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Buyer Beware

Recording Fee Overages

When you receive a small check for $2.00 or less in the mail, do you always deposit it?  Or do you throw it away?

Most closing attorneys have borrowers sign a statement at closing that allows the attorney to keep any overage for recording fees.  This could give an incentive to over-estimate recording costs. 

Origin Title and Escrow does NOT take any money that is not part of our fee.  If it’s listed as a recording fee on the closing statement and we don’t need it to record the deed, it’s returned to the borrower.  If the check never clears, the money then escheats to the state after 7 years.  Unfortunately, over the years, we have given the State of Georgia over $7,000 because borrowers have failed to deposit these small checks.

Hopefully this will soon come to an end because, going into effect January 1st, 2020, recording a document in the State of Georgia will cost a flat fee of $25. It really does matter who the closing attorney is, and borrowers can usually choose their own. Why give away even $10 when it’s not necessary? 

Changes to Recording Fees in the State of Georgia

Things don’t often change with real estate recordings.  In fact, it’s been over 20 years since recording fees changed in Georgia.  But times are changing and Origin Title and Escrow is prepared before they happen.  

Currently, one- or two-page deeds cost $10 or $12, mortgages cost about $60 to record and liens are about $10 to file. However, during the 2019 Legislative session, House Bill 288 was passed which will provide flat recording fees in all counties in the State of Georgia.  Starting January 1st, 2020, recording any document in the real estate records will cost a flat $25, no matter how many pages.  The only exception is that the county will charge $25 for each release. If one affidavit or deed lists three documents to be released, then the recording fee is $75.  Avoid having your filings rejected because of the wrong filing fee. 

Don’t Be Fooled by Last Minute Changes

Wire fraud is a real – and growing – danger for individuals who are buying homes. In 2018, fraudulent wire transfers stole $423 million from US consumers.  The scammer’s favorite tactic involves sending an email to the buyer, telling them to use the new wiring instructions enclosed. Buyers often don’t think to verify the information, they just follow the instructions, and their money is gone.

In 2018, the Federal Trade Commission reported that the three top states for wire fraud were Florida, Georgia and Nevada. The real estate closing attorney will make sure their systems are protected and that funds are transferred to the correct accounts.  Additionally, the attorney should provide wiring instructions early in the closing process, not a day or two before the closing.  Smart buyers should be suspicious of any request to change wiring instructions. They should also verify the information by phone before proceeding.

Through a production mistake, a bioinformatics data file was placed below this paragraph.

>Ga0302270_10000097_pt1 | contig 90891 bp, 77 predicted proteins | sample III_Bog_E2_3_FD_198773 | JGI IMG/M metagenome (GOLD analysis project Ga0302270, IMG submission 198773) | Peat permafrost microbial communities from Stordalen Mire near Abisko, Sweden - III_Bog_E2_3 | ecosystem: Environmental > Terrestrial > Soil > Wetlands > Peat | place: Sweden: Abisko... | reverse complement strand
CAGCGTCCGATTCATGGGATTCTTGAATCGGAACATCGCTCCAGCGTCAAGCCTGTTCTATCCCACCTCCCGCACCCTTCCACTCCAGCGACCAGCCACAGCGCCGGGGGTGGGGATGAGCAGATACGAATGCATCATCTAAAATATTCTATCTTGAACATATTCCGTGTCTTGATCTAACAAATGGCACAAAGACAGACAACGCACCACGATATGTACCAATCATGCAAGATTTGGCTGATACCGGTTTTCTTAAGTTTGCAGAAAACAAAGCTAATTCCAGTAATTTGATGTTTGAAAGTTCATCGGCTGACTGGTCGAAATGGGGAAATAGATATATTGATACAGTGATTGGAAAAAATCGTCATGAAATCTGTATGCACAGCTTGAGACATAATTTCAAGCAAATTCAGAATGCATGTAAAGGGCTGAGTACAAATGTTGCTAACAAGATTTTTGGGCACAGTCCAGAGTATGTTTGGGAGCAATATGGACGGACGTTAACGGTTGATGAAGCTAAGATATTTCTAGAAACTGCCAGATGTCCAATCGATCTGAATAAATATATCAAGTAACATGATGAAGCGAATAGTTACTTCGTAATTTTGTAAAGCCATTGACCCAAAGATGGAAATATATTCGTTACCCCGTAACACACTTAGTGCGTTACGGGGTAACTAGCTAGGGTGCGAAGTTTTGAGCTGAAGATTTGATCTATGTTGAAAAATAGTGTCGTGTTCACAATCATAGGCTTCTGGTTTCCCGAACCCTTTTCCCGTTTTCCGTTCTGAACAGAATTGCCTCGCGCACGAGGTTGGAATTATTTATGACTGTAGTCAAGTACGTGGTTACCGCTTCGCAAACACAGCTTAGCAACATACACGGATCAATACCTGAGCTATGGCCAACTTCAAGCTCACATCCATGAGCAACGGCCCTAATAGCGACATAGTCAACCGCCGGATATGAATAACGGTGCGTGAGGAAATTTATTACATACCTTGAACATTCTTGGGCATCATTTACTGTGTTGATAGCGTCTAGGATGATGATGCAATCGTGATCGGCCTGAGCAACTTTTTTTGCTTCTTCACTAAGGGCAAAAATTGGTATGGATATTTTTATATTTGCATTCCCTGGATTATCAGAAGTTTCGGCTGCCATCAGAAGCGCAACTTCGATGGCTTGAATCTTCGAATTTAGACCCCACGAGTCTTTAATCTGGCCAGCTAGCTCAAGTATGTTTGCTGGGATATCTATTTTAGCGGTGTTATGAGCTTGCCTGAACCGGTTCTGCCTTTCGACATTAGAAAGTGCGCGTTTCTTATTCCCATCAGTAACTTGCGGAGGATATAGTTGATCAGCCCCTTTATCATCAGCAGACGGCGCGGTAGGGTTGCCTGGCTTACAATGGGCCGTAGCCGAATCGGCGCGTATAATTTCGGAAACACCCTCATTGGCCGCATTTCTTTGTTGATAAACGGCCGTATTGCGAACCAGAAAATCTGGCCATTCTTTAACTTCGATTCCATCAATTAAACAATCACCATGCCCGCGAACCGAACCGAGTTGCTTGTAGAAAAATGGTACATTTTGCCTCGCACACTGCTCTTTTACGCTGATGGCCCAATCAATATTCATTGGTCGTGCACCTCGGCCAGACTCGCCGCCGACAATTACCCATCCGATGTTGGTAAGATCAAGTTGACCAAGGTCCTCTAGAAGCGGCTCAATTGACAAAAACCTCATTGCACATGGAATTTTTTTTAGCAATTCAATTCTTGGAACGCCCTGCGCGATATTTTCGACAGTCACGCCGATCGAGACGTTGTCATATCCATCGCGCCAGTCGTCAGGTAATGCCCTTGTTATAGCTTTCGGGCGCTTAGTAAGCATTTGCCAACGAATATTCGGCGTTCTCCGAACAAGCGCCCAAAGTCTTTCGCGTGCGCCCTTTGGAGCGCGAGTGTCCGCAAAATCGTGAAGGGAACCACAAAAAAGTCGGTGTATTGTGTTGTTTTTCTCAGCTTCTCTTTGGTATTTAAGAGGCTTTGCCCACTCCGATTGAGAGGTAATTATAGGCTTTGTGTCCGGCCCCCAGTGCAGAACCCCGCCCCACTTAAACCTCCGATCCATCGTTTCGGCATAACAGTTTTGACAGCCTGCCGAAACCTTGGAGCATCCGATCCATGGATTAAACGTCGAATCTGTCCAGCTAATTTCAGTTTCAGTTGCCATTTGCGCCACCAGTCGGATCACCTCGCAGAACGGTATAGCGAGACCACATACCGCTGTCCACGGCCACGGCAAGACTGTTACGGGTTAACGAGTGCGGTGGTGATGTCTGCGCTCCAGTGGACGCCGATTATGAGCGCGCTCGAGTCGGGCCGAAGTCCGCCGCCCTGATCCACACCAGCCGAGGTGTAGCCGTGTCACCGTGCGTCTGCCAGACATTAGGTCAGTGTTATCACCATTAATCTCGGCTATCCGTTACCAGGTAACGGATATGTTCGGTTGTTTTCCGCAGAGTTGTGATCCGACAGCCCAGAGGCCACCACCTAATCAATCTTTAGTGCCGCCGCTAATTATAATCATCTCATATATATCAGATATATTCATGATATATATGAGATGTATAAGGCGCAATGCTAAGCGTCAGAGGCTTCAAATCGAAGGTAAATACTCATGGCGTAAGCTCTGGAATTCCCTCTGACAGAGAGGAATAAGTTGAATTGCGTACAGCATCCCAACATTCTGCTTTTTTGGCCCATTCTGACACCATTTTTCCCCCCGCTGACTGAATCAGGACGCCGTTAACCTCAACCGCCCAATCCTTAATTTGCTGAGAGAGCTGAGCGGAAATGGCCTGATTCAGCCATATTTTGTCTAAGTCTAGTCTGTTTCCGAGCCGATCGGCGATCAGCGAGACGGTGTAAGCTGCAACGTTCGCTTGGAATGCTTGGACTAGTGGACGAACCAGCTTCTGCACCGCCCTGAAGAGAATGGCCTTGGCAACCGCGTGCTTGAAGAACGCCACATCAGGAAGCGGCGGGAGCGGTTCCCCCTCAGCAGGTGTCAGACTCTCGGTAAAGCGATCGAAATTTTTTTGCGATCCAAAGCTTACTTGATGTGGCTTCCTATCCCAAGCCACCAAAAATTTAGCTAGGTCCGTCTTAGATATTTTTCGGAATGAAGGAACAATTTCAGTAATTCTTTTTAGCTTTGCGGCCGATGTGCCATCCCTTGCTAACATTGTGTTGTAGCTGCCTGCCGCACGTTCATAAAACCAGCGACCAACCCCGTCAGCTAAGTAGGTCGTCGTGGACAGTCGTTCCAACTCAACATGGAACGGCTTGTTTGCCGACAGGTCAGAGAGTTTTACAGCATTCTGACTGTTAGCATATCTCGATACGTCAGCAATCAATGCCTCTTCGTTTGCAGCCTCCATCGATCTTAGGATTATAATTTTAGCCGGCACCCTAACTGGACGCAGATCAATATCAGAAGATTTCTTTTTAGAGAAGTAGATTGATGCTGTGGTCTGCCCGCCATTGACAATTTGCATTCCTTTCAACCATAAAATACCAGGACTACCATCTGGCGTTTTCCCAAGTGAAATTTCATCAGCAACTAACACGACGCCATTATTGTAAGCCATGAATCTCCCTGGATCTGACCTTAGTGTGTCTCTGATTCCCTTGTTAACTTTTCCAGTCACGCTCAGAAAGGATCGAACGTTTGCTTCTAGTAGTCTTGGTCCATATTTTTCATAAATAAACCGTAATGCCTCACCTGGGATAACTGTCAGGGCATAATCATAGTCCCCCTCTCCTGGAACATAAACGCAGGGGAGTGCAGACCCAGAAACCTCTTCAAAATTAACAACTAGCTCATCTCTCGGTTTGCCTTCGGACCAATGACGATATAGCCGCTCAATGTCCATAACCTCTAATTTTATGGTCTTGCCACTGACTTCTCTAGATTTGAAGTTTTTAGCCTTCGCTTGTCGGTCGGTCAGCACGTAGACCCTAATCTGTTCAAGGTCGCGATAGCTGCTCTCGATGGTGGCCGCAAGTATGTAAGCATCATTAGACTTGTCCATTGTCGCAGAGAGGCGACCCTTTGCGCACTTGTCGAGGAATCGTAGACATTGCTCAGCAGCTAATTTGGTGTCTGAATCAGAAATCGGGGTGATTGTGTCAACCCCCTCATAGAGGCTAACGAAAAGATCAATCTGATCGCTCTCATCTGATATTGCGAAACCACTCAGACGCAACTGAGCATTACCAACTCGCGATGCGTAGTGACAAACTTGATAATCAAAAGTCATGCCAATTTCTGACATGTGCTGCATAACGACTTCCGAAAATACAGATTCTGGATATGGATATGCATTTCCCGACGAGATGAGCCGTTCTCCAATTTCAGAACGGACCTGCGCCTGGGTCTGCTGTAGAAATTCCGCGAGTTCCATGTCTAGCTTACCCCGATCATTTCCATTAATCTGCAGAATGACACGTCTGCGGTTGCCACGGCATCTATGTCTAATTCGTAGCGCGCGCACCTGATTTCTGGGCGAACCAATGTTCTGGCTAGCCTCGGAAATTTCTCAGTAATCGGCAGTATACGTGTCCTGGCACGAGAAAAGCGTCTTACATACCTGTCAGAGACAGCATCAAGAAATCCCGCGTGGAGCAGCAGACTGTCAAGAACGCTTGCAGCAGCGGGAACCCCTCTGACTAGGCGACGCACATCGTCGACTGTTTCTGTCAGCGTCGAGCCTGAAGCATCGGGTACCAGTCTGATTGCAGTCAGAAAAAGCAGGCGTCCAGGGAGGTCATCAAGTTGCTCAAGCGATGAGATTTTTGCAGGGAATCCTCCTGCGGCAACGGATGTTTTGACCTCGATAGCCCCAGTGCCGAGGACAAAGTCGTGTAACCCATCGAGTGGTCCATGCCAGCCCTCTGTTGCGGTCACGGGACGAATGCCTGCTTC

Tenancy Status Varies by State

In Georgia, people who buy homes together typically choose to declare joint tenancy with right of survivorship. This status guarantees that upon the death of one owner, their ownership interest immediate transfers to the survivor, without the need for probate.

In Florida, homeowners can choose to declare tenancy by the entirety. In this circumstance, the ownership interest cannot be separated. That matters if one spouse opens a credit card on their own, and amasses $50,000 in debt.  In Florida, a lien could not be filed against the house, because the debt did not apply to both spouses. In Georgia, a lien could attach to the property.

Loan officers who are licensed in Georgia and Florida will benefit from working with a closing attorney who is able to close loans in both states. 

Understanding regulations before a home purchase

 A home buyer can decide to undertake the purchase without the benefit of a real estate agent, but if they do, they take on the responsibility for understanding the local and federal regulations that will apply to their transaction. While everyone is most focused on the money that is changing hands, that’s just one of many steps that are legally required for the sale. 

An overconfident buyer may wrongly assume that all the forms they find on the internet are correct, and they may never realize there can be local requirements on the property that have to be met before a sale can occur. For example, in DeKalb County in metro Atlanta, all toilets in the home must be certified as low-flow before the new owner can get water service. Without the awareness of this requirement, a new homeowner might be faced with replacing every toilet in the home – and then getting the certificate of compliance – before the county will turn the water on.